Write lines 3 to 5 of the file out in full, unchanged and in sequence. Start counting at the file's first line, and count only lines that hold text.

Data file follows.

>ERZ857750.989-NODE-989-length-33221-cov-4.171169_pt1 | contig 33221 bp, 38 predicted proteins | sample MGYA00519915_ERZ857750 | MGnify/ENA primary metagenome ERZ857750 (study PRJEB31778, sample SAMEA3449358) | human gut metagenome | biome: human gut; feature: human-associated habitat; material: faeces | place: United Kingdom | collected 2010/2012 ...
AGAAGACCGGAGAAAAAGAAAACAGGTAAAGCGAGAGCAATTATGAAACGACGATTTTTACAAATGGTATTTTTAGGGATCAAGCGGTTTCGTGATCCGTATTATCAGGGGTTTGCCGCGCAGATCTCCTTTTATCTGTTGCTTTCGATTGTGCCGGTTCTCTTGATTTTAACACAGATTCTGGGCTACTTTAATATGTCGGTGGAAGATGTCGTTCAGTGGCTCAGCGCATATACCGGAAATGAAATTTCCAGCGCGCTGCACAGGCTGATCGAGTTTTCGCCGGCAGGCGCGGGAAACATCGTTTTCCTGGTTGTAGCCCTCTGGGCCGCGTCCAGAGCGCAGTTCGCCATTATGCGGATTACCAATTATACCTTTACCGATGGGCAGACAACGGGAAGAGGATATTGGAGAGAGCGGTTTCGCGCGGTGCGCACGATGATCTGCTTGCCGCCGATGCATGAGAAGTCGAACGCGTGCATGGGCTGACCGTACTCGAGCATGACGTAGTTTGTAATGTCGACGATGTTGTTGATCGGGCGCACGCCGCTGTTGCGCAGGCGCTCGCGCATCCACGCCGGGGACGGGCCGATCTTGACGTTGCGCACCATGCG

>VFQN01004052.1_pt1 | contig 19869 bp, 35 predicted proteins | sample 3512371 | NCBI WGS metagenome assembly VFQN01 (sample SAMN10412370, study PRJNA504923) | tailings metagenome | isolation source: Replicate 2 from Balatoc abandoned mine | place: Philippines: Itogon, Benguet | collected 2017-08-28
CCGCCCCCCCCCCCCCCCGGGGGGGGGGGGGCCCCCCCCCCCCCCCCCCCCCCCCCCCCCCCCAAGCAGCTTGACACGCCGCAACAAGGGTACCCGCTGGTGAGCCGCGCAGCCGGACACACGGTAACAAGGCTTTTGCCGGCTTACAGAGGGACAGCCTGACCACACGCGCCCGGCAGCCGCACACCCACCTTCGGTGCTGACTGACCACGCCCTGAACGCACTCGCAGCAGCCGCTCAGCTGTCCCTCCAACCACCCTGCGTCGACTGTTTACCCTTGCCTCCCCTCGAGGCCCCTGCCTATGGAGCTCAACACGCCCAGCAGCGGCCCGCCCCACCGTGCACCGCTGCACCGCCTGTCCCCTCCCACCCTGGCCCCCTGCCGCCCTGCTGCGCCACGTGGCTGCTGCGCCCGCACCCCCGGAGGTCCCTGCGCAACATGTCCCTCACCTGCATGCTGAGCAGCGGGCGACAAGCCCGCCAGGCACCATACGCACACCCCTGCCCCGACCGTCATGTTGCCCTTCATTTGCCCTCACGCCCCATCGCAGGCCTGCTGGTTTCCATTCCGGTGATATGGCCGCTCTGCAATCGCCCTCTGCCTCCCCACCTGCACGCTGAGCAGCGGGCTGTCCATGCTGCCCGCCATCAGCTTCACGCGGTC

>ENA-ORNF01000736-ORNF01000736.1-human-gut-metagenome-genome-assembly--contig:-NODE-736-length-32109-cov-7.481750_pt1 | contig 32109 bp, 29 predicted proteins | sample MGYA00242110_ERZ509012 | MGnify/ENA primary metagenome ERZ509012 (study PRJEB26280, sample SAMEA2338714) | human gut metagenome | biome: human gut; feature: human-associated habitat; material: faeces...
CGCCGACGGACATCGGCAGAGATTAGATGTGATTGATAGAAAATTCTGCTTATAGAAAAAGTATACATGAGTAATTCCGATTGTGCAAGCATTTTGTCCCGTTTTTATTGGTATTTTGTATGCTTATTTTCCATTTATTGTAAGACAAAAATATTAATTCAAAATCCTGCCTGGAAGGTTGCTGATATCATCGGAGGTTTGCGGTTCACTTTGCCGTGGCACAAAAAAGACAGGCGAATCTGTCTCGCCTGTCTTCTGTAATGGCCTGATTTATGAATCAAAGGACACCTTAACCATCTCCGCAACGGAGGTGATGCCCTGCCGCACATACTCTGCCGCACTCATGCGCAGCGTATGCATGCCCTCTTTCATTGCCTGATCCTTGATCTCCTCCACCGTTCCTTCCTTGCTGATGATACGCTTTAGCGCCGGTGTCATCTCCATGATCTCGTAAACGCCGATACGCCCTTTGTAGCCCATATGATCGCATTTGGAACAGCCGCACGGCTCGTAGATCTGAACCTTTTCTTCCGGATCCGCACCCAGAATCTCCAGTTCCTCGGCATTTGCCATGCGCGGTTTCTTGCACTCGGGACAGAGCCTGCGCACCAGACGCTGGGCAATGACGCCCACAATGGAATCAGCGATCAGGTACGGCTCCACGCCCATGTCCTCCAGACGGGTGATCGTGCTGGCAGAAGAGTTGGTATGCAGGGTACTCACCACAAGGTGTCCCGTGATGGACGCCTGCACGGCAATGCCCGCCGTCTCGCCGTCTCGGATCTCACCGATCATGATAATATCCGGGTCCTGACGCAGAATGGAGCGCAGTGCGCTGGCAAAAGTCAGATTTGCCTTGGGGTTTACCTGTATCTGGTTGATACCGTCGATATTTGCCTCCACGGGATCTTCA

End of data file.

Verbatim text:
>VFQN01004052.1_pt1 | contig 19869 bp, 35 predicted proteins | sample 3512371 | NCBI WGS metagenome assembly VFQN01 (sample SAMN10412370, study PRJNA504923) | tailings metagenome | isolation source: Replicate 2 from Balatoc abandoned mine | place: Philippines: Itogon, Benguet | collected 2017-08-28
CCGCCCCCCCCCCCCCCCGGGGGGGGGGGGGCCCCCCCCCCCCCCCCCCCCCCCCCCCCCCCCAAGCAGCTTGACACGCCGCAACAAGGGTACCCGCTGGTGAGCCGCGCAGCCGGACACACGGTAACAAGGCTTTTGCCGGCTTACAGAGGGACAGCCTGACCACACGCGCCCGGCAGCCGCACACCCACCTTCGGTGCTGACTGACCACGCCCTGAACGCACTCGCAGCAGCCGCTCAGCTGTCCCTCCAACCACCCTGCGTCGACTGTTTACCCTTGCCTCCCCTCGAGGCCCCTGCCTATGGAGCTCAACACGCCCAGCAGCGGCCCGCCCCACCGTGCACCGCTGCACCGCCTGTCCCCTCCCACCCTGGCCCCCTGCCGCCCTGCTGCGCCACGTGGCTGCTGCGCCCGCACCCCCGGAGGTCCCTGCGCAACATGTCCCTCACCTGCATGCTGAGCAGCGGGCGACAAGCCCGCCAGGCACCATACGCACACCCCTGCCCCGACCGTCATGTTGCCCTTCATTTGCCCTCACGCCCCATCGCAGGCCTGCTGGTTTCCATTCCGGTGATATGGCCGCTCTGCAATCGCCCTCTGCCTCCCCACCTGCACGCTGAGCAGCGGGCTGTCCATGCTGCCCGCCATCAGCTTCACGCGGTC

>ENA-ORNF01000736-ORNF01000736.1-human-gut-metagenome-genome-assembly--contig:-NODE-736-length-32109-cov-7.481750_pt1 | contig 32109 bp, 29 predicted proteins | sample MGYA00242110_ERZ509012 | MGnify/ENA primary metagenome ERZ509012 (study PRJEB26280, sample SAMEA2338714) | human gut metagenome | biome: human gut; feature: human-associated habitat; material: faeces...